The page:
Speaking with MCV, Moore described a scenario where the FIFA game brand could eventually become something delivered to users on a digital platform, but that era is still far off for the global market.
"Personally I still think there'll be discs five years from now," Moore said. "One of the great things about FIFA is that it does permeate pretty much every corner of the world and there will be countries that don't have the broadband infrastructure that we're used to."
Specifically calling attention to the Eastern European market's love for the PC platform, and the relatively low broadband internet penetration, Moore outlined that it's still important to spend "a lot of money" on bringing discs to certain markets.
"But generally yes, of course, I think there will come a time when FIFA is less a disc that you wait for in late September/early October, and more something that we provide 365 days a year, he explained. "There will be beats and cadences where we ship something here and ship something there and that may be physical and it may be digital."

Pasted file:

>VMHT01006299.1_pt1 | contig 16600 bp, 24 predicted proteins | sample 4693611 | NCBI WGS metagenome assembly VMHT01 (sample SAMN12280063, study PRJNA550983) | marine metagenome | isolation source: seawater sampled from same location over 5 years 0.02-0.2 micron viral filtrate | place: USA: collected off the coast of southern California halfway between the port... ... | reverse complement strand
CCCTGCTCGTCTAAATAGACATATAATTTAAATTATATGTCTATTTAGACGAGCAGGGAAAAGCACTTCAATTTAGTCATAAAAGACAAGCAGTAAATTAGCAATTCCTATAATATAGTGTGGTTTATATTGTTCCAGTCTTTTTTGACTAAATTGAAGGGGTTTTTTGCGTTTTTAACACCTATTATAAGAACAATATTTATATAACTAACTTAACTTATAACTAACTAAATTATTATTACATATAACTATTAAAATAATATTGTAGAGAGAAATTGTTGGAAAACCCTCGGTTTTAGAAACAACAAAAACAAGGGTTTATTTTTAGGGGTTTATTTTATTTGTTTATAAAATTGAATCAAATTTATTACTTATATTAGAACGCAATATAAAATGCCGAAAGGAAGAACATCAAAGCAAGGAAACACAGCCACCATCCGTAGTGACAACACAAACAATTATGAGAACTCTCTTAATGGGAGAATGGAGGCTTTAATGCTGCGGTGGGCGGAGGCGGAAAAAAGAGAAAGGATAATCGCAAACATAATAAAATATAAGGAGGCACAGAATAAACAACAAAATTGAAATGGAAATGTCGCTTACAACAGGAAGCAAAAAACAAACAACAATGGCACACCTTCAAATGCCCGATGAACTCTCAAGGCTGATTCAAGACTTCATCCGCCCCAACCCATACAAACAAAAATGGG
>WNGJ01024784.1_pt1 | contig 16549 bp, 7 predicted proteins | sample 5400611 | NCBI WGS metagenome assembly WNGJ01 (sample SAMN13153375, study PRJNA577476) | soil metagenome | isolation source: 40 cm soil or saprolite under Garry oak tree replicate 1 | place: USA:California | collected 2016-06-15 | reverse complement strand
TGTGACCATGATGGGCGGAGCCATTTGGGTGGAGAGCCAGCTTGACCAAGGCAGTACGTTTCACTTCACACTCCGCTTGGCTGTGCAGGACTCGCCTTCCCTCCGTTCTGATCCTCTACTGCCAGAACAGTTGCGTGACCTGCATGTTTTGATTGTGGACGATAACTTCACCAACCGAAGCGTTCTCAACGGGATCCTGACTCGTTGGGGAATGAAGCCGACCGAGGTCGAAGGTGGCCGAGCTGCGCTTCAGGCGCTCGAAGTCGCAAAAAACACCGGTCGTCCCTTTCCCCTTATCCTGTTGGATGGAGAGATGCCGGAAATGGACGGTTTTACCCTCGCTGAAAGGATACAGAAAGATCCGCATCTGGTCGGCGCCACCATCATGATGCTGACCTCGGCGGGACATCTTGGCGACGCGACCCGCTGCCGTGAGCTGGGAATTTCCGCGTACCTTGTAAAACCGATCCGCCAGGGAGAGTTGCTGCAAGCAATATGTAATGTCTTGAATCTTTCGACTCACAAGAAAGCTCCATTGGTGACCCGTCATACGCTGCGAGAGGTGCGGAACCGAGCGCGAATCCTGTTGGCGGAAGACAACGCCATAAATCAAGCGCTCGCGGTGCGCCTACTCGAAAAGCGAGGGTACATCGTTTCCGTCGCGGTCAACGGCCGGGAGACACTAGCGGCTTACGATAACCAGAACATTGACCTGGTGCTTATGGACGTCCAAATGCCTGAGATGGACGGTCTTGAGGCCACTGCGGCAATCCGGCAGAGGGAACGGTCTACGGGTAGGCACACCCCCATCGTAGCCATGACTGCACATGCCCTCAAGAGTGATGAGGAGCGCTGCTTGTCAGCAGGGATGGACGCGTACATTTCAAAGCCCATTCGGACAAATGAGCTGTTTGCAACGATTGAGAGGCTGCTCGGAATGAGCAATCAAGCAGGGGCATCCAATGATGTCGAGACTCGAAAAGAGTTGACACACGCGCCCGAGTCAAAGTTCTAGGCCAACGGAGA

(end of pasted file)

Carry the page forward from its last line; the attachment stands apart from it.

FIFA 11 launched in North America on September 28 and on October 2 in Europe. Since launch, the series had shot to the top five slot of NPD's September report for the US, selling 2.6 million units--up 29 percent versus last year. "We knew we were going to be up," Moore admitted, noting Team USA's performance at the World Cup may have had a positive spin on sales figures. "But we were pleasantly surprised at how much we were up, especially in a challenging market right now. These are just stunning numbers."
While FIFA is now considered the annual "must have" for footy fans around the world, Moore is respectful of Konami's Pro Evolution series, which used to be the enthusiasts number one video game selection. "This year, the last time I looked, we were, I think maybe seven or eight Metacritic points ahead of them, which is pleasing, but no, there's no question of relaxing or feeling comfortable--that's just not in our nature."